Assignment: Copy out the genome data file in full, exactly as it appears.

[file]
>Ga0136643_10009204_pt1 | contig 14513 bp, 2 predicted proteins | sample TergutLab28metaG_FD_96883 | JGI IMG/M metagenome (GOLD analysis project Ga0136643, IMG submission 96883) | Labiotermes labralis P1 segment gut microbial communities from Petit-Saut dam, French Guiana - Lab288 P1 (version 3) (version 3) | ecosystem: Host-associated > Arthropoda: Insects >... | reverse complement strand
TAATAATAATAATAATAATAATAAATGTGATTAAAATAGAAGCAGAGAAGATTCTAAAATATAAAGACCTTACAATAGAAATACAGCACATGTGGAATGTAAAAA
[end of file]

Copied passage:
>Ga0136643_10009204_pt1 | contig 14513 bp, 2 predicted proteins | sample TergutLab28metaG_FD_96883 | JGI IMG/M metagenome (GOLD analysis project Ga0136643, IMG submission 96883) | Labiotermes labralis P1 segment gut microbial communities from Petit-Saut dam, French Guiana - Lab288 P1 (version 3) (version 3) | ecosystem: Host-associated > Arthropoda: Insects >... | reverse complement strand
TAATAATAATAATAATAATAATAAATGTGATTAAAATAGAAGCAGAGAAGATTCTAAAATATAAAGACCTTACAATAGAAATACAGCACATGTGGAATGTAAAAA